Finally, Lewis looked up. His eyes were glassy. “You know what I don’t get? Why two?” His voice was thick in his throat. “Like, I get it, he beat me to it, good for him. He sells one, no problem. But two? Why’s he need two? The guy’s already got everything.” Lewis tapped his ring finger absently against the glass. He sniffed. “Give me that kind of luck for once, you know? Let me get two. One for him, two for me. Is that too much to ask?”
It was a rhetorical question, but the bartender answered anyway. “Not at all.”
Lewis tossed back the last swallow of his whiskey, then placed the empty glass back on the bar.
The bartender lifted the bottle of whiskey from the well and tilted it towards Lewis. “One more?”
Lewis placed his hand over the glass and shook his head. “Nah. Close my tab. I’m broke until that deal pays out.”
“No worries,” the bartender said. “I got this one.”
Lewis took his hand away from his glass and slid it towards the bartender. “In that case, make it a double.”
The bartender laughed. He filled the glass, then flipped a shot glass out from under the bar and filled that too. After dropping the whiskey bottle into the well, he picked up the shot and held it aloft in a toast.
“To Michaelson,” he proclaimed. “May whatever luck comes to him, come to you, times two.”
“Amen,” Lewis said as he clinked his glass with the bartender. “From your mouth to God’s ears.”
Lewis hung up the phone and angrily scribbled a heavy line through another name on a typed list full of crossed-out names. Then he slammed the pen down on his desk and pushed the list away, disgusted. His chair creaked under his bulk as he leaned back and screwed his fists into his eyes.
After a few seconds, he dropped his hands into his lap and stared at the ceiling. The fire sprinkler overhead peered down at him like a single blood-red eye. He wondered how big of a fire it would take to set the thing off. He pictured the flames licking up the walls, hungrily consuming the bulletin board full of real estate listings, the starburst-shaped SOLD stickers curling and blackening in the heat. He saw the Salesman Of The Month award melting in its cheap acrylic frame, Michaelson’s smug, smiling face bubbling and peeling as his photo disintegrated in the fire.
A knocking sound broke Lewis out of his reverie. He sat up and reached for his pen, instinctively trying to look busy.
One of the other salesmen, Duncan, was leaning into his cubicle. “You up for drinks tonight? Michaelson’s buying.”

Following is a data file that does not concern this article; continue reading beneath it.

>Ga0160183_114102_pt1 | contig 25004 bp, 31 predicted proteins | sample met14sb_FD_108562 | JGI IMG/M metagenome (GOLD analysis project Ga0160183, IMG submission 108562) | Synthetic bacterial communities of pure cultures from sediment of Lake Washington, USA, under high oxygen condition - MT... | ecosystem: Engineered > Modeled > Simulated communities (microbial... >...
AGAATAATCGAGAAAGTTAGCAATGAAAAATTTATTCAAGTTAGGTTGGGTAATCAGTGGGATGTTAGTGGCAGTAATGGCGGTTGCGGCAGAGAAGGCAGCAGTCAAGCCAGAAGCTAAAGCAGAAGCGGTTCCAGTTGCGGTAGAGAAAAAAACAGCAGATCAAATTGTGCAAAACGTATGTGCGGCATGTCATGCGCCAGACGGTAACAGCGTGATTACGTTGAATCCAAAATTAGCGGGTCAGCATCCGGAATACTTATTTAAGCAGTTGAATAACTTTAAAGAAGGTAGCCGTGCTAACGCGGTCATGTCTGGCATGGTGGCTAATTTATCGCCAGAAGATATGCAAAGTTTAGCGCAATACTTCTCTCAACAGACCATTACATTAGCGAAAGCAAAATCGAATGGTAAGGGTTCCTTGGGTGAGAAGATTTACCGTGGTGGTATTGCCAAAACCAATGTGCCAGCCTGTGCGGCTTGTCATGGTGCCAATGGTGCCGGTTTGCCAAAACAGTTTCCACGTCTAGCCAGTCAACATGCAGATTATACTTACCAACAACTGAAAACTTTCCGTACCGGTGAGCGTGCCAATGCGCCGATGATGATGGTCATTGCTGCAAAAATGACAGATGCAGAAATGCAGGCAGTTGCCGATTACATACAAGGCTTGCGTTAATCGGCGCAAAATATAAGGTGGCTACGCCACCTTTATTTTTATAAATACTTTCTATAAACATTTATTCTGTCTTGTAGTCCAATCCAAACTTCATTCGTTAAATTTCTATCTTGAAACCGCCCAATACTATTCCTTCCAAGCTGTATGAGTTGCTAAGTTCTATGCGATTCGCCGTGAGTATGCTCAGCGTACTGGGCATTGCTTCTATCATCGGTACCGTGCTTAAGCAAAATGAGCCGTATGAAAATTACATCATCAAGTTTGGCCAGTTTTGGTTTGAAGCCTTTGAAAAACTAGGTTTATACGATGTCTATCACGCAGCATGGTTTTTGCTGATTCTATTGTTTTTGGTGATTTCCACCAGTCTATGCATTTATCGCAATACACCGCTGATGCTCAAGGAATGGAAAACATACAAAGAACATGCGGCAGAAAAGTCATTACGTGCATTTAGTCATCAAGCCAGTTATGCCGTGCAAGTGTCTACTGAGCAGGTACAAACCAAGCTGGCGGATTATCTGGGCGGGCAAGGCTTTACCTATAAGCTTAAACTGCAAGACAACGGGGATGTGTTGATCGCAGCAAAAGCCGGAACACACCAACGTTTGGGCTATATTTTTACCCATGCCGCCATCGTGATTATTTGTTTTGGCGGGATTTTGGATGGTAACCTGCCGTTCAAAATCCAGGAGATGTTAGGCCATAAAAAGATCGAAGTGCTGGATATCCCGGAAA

A sour bolt of acid shot up the back of Lewis’ throat. He swallowed it down. “Not tonight.” Lewis motioned to the list of names on his desk. “Lots of catching up to do.”
“Come on, who are you kidding? You’re not that busy.” Duncan laughed. “If Michaelson’s got time, anyone does.”
“Funny,” Lewis said humorlessly. His lip curled into what he hoped was a smile. How nice for Michaelson that he was able to take a break from being so goddamned perfect for a minute, to lower himself to the rest of their level. Lewis suppressed the urge to flip his desk over. Instead, he said, “That’s okay. I’m good.”
Duncan looked around furtively, then stepped into Lewis’ cubicle and sat on the squat filing cabinet next to Lewis’ desk. Lewis unconsciously wheeled his chair backward as Duncan leaned towards him and spoke with a lowered voice.
“Listen, I know it’s been hard since Rachel left. I get it. You want to shut down, stay inside, say ‘fuck the world.’ But that’s the worst thing you can do. You need to get out there, have some fun, meet some new people. It’s been, what, six months?”
Lewis looked down at his hands. His thumb was tracing lazy arcs across the smooth skin where his wedding ring used to be. “Seven.”
“Seven months. That’s a long time. And you just made a big sale! You deserve to get out, cut loose a little bit. Put some of that fat commission check to good use.”
“That fat commission check didn’t even make a dent in what I owe.”
“Come on. You can stop working for one night, can’t you?”
“You have any idea how much a divorce costs? I got alimony. My lawyer. Her lawyer—”
“You have to pay for her lawyer?”
Lewis wheeled his chair back up to his desk. He picked up the list of names. “Like I said. I’m busy.” He picked up the phone and prepared to dial.
“Okay.” Duncan stood up. “You want me to make the hard sell? Here’s the hard sell.” He grabbed the back of Lewis’ chair and pulled him away from the desk. Lewis dropped the phone. It dangled off the edge of the desk, spinning at the end of its cord near the floor. “Get your ass up. Now.”
“Duncan, come on—”
“You wanna get wheeled out of here in your chair? Because I’ll do it. You’re fat, but I’ll do it.”
Lewis sighed. Duncan wasn’t going to give up, and he knew it. The guy was relentless. In sales. In life. In everything. “All right,” Lewis said. He slapped his hands on his thighs and reluctantly pressed himself to a standing position. “I’m up. You happy?”